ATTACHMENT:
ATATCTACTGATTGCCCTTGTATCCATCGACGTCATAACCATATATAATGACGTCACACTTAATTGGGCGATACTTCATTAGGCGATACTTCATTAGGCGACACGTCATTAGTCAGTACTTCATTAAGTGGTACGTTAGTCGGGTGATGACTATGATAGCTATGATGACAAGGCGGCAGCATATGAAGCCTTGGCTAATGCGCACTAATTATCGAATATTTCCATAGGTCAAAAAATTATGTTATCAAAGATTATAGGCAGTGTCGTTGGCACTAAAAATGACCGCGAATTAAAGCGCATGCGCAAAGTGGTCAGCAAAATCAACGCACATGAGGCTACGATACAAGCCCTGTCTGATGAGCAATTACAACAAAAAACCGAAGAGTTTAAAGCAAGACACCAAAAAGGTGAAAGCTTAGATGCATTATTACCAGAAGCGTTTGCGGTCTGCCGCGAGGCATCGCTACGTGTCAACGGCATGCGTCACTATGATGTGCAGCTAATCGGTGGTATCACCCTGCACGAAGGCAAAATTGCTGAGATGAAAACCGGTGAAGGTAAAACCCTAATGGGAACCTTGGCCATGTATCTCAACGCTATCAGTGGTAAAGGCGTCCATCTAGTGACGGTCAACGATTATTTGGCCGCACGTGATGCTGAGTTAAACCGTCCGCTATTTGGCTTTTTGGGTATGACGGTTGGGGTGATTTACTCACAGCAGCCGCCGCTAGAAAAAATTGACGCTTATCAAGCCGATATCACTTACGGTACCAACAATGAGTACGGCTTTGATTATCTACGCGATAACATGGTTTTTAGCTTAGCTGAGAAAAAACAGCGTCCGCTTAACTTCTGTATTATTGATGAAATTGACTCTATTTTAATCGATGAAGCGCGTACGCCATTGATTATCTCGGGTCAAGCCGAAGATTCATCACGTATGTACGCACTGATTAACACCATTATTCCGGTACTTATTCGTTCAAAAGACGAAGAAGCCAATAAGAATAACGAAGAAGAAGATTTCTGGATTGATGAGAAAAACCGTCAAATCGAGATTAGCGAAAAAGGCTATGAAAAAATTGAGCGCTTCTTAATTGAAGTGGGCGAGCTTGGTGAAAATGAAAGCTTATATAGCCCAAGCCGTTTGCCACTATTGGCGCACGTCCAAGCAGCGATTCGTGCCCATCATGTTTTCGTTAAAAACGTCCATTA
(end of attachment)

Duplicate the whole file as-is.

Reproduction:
ATATCTACTGATTGCCCTTGTATCCATCGACGTCATAACCATATATAATGACGTCACACTTAATTGGGCGATACTTCATTAGGCGATACTTCATTAGGCGACACGTCATTAGTCAGTACTTCATTAAGTGGTACGTTAGTCGGGTGATGACTATGATAGCTATGATGACAAGGCGGCAGCATATGAAGCCTTGGCTAATGCGCACTAATTATCGAATATTTCCATAGGTCAAAAAATTATGTTATCAAAGATTATAGGCAGTGTCGTTGGCACTAAAAATGACCGCGAATTAAAGCGCATGCGCAAAGTGGTCAGCAAAATCAACGCACATGAGGCTACGATACAAGCCCTGTCTGATGAGCAATTACAACAAAAAACCGAAGAGTTTAAAGCAAGACACCAAAAAGGTGAAAGCTTAGATGCATTATTACCAGAAGCGTTTGCGGTCTGCCGCGAGGCATCGCTACGTGTCAACGGCATGCGTCACTATGATGTGCAGCTAATCGGTGGTATCACCCTGCACGAAGGCAAAATTGCTGAGATGAAAACCGGTGAAGGTAAAACCCTAATGGGAACCTTGGCCATGTATCTCAACGCTATCAGTGGTAAAGGCGTCCATCTAGTGACGGTCAACGATTATTTGGCCGCACGTGATGCTGAGTTAAACCGTCCGCTATTTGGCTTTTTGGGTATGACGGTTGGGGTGATTTACTCACAGCAGCCGCCGCTAGAAAAAATTGACGCTTATCAAGCCGATATCACTTACGGTACCAACAATGAGTACGGCTTTGATTATCTACGCGATAACATGGTTTTTAGCTTAGCTGAGAAAAAACAGCGTCCGCTTAACTTCTGTATTATTGATGAAATTGACTCTATTTTAATCGATGAAGCGCGTACGCCATTGATTATCTCGGGTCAAGCCGAAGATTCATCACGTATGTACGCACTGATTAACACCATTATTCCGGTACTTATTCGTTCAAAAGACGAAGAAGCCAATAAGAATAACGAAGAAGAAGATTTCTGGATTGATGAGAAAAACCGTCAAATCGAGATTAGCGAAAAAGGCTATGAAAAAATTGAGCGCTTCTTAATTGAAGTGGGCGAGCTTGGTGAAAATGAAAGCTTATATAGCCCAAGCCGTTTGCCACTATTGGCGCACGTCCAAGCAGCGATTCGTGCCCATCATGTTTTCGTTAAAAACGTCCATTA